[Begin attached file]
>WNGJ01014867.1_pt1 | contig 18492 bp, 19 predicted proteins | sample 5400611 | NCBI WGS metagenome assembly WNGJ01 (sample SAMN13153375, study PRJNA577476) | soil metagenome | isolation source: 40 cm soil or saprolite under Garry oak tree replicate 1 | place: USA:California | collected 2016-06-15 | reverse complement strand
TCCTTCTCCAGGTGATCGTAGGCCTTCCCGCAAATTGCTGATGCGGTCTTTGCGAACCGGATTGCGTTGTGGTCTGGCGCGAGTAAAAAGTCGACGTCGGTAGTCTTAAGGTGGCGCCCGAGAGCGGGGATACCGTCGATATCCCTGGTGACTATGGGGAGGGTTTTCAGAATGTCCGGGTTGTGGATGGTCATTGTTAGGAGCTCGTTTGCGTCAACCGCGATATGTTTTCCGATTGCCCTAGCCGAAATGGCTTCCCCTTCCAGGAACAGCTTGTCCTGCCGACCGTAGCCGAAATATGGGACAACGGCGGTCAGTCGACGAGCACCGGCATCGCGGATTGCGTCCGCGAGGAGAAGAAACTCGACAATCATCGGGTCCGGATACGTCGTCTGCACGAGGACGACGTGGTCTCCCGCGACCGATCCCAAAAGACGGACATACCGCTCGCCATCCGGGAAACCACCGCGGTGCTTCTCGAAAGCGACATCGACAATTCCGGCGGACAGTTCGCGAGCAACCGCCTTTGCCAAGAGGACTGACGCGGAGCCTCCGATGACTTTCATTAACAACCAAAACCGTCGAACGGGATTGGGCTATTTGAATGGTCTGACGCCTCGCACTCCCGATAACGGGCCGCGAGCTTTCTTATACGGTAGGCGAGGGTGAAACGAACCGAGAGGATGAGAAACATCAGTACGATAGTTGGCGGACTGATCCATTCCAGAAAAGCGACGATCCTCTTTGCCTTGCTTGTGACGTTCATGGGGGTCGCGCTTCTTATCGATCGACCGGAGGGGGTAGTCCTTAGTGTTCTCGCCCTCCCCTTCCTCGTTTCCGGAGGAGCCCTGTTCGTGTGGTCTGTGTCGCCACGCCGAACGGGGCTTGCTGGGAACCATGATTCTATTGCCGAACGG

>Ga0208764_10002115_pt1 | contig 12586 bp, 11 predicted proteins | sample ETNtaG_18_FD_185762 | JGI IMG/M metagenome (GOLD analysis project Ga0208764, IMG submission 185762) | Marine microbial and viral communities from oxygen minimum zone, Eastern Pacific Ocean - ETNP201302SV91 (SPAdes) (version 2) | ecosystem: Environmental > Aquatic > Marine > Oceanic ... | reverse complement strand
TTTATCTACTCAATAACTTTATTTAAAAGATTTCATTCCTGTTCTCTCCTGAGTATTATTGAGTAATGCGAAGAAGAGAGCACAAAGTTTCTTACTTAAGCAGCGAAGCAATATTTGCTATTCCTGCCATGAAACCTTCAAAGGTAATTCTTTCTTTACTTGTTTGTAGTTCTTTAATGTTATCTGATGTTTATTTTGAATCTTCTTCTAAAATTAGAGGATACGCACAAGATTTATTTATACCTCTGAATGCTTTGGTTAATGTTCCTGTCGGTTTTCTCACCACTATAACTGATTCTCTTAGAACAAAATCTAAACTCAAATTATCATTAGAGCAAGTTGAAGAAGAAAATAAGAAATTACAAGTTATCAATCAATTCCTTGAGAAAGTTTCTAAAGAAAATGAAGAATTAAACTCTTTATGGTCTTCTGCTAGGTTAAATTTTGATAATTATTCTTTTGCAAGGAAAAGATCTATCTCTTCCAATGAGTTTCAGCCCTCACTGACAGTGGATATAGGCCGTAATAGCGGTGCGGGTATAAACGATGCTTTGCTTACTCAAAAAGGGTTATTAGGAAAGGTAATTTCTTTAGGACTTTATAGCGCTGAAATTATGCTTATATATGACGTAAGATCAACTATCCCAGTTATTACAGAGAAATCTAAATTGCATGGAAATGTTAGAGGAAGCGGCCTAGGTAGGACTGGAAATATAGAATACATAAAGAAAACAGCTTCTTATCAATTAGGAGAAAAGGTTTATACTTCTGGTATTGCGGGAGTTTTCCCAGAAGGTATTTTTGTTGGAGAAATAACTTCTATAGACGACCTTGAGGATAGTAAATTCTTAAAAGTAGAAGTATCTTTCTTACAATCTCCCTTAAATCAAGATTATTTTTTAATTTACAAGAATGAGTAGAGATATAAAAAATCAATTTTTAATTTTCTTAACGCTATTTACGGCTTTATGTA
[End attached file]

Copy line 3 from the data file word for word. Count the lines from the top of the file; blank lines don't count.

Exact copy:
>Ga0208764_10002115_pt1 | contig 12586 bp, 11 predicted proteins | sample ETNtaG_18_FD_185762 | JGI IMG/M metagenome (GOLD analysis project Ga0208764, IMG submission 185762) | Marine microbial and viral communities from oxygen minimum zone, Eastern Pacific Ocean - ETNP201302SV91 (SPAdes) (version 2) | ecosystem: Environmental > Aquatic > Marine > Oceanic ... | reverse complement strand